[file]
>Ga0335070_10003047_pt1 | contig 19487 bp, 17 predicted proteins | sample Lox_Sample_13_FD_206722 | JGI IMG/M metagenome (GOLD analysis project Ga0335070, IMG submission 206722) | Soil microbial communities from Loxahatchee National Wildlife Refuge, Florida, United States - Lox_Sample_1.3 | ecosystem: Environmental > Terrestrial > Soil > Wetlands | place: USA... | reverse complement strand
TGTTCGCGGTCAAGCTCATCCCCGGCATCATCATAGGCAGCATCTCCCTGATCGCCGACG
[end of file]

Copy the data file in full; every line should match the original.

>Ga0335070_10003047_pt1 | contig 19487 bp, 17 predicted proteins | sample Lox_Sample_13_FD_206722 | JGI IMG/M metagenome (GOLD analysis project Ga0335070, IMG submission 206722) | Soil microbial communities from Loxahatchee National Wildlife Refuge, Florida, United States - Lox_Sample_1.3 | ecosystem: Environmental > Terrestrial > Soil > Wetlands | place: USA... | reverse complement strand
TGTTCGCGGTCAAGCTCATCCCCGGCATCATCATAGGCAGCATCTCCCTGATCGCCGACG